Category: flower names
We’re just days into the new year, and there’s so much to anticipate.
What will Zara Phillips Tindall, the least conventionally named of Queen Elizabeth II’s grandchildren, name her first child? When the 2013 data is released, will Jacob still be the most common name for boys born in the US, or will Mason unseat him? Which fictional character names will take us by surprise?
But this week, I’m thinking about a very specific question: of all the unconventional word name possibilities, which will go from sounding wacky and way out there to mainstream in 2014?
Plenty of parents must be hoping this is true. Or at least they’re untroubled by the possibility. Because we’ve been borrowing from the dictionary with abandon as 2013 slipped into 2014.
Flower baby names are hot favourites for modern British parents. So much so that, when all the spellings are added together, Lily has ranked as the most popular girls name in England and Wales for the last two years. Other Top 100 choices include Daisy, Poppy, Holly, Jasmine and Rose, with Violet, Iris and Ivy not far behind.
And this is nothing new; the British love of floral names is long established. The Edwardians took their love of flowers and elevated them to the heights of fashion in girls’ names.
But, before they took off as names, flowers were used as an intricate form of communication known, quite grandly, as floriography. If a Victorian lady received flowers, she would automatically consult her floriography handbooks and dictionaries (which helpfully attributed meanings and phrases to a variety of flowers) to see what messages were being conveyed. A white rose meant “I am worthy of you;” a Carolina rose meant “Dangerous love,” while a full rose placed over two buds meant “Secrecy.”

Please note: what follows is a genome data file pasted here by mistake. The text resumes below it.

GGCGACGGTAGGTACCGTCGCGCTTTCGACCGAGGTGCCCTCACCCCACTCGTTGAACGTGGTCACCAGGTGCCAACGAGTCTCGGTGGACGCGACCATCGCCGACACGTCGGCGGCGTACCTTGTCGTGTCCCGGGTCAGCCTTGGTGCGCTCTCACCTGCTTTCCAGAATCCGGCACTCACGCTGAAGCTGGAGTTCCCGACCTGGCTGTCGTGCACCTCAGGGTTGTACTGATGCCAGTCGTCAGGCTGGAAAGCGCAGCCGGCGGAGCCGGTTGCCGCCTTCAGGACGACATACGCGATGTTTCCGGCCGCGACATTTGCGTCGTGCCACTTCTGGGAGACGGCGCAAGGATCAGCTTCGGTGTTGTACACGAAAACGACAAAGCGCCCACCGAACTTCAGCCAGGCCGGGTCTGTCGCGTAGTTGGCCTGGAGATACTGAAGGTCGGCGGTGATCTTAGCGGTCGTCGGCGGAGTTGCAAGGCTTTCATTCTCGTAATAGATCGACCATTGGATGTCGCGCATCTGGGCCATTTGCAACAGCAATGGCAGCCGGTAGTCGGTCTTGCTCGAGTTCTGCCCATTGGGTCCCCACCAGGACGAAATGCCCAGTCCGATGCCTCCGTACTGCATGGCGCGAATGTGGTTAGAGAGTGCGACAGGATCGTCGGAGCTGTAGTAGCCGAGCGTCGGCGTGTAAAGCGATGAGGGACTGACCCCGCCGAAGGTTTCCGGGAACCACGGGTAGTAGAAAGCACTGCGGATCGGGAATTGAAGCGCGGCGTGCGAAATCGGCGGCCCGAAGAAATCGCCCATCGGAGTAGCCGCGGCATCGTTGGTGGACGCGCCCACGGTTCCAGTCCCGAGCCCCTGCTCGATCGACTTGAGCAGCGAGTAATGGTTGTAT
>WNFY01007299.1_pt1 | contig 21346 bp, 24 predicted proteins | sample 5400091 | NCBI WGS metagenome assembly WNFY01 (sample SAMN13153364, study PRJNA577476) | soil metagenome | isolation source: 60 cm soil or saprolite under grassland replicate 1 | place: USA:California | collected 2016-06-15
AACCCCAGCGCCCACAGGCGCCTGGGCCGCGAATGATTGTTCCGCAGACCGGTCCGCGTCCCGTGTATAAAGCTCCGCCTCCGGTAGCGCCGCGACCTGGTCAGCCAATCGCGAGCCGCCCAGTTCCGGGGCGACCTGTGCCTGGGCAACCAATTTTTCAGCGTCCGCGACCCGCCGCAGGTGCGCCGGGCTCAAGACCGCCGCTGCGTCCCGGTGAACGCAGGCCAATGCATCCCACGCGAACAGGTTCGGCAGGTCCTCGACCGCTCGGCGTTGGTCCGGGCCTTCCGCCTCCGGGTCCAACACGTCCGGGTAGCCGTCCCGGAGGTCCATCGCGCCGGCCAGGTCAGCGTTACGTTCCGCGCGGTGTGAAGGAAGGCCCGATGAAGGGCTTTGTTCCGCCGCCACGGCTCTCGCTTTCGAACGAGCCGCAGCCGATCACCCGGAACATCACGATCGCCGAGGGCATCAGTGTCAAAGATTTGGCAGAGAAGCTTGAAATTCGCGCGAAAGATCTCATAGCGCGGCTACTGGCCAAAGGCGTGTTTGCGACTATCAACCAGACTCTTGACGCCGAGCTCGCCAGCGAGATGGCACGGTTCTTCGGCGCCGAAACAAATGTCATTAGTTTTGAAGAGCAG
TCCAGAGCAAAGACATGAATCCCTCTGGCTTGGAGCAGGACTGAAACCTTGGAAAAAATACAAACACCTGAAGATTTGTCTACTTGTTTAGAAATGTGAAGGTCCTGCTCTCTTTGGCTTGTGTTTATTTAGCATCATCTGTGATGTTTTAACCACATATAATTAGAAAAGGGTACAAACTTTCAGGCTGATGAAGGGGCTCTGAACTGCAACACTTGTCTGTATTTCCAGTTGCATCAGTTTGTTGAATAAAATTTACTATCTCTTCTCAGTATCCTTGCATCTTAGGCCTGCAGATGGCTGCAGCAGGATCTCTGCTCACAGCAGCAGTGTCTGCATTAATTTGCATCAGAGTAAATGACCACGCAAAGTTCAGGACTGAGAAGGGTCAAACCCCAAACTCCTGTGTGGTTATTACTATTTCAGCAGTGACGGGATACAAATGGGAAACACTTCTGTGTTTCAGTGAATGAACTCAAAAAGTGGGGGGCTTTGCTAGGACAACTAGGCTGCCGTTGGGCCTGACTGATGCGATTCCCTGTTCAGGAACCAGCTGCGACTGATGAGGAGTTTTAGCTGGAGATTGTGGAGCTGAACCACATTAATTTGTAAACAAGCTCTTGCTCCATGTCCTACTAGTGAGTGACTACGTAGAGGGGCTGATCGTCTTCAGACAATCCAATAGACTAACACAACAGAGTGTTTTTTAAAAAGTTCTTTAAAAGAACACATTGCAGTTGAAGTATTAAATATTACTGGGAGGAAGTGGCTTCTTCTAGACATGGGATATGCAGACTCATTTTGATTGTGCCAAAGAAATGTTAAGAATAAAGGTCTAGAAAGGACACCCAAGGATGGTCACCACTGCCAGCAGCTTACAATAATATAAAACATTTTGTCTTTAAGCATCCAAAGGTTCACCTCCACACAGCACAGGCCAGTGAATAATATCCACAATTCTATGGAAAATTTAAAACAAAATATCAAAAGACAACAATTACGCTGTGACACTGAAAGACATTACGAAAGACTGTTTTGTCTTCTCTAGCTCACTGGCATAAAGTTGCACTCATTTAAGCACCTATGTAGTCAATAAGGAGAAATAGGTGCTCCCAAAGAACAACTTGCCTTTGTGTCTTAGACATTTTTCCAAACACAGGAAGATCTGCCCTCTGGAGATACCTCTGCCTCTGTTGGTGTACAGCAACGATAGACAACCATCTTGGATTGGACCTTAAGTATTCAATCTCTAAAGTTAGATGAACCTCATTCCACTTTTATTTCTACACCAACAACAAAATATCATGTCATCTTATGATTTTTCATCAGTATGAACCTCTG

Nature names can mean a lot of different things, as our all-inclusive nature baby names list demonstrates.
Nature names from the botanical world, including flower names like Daisy and Lily and tree names such as Maple and even spice and fruit names such as Sage and Plum, have become both more visible and more fashionable over the past handful of years.
But there’s another group of nature names that hint at their earthly roots rather than state them so plainly, a secret garden of baby names that reference plants and flowers in their original meanings. One of the best things about these names is that they’re more even-handed than many botanical names in their gender identity, with several excellent masculine choices plus others that work equally well for boys or girls.
If you love nature names but also value subtlety, one of these secret garden names may be right for you.
Here in Washington DC, I’m convinced that while we’re quite daring with our children’s given names, every single girl is sharing the same middle: Rose. I’d rather see Rose in the first spot, like Charlotte’s younger daughter in the Sex in the City series. But Rose came in at a frosty #337 in the 2010 rankings. You’re more likely to meet a girl called Esmeralda, Fatima, or Leilani.
What explains the rise of a suddenly-everywhere middle name? Yes, many of us have grandmothers named Rose. But we also have grandmothers named Jean, Joan, and Ruth, and those names aren’t nearly as popular. At a recent baby shower, the guest-of-honor had chosen Rose for a daughter’s middle name. So had the other expectant mom in the room, and one of the brand new parents had already named her daughter Amelie Rose.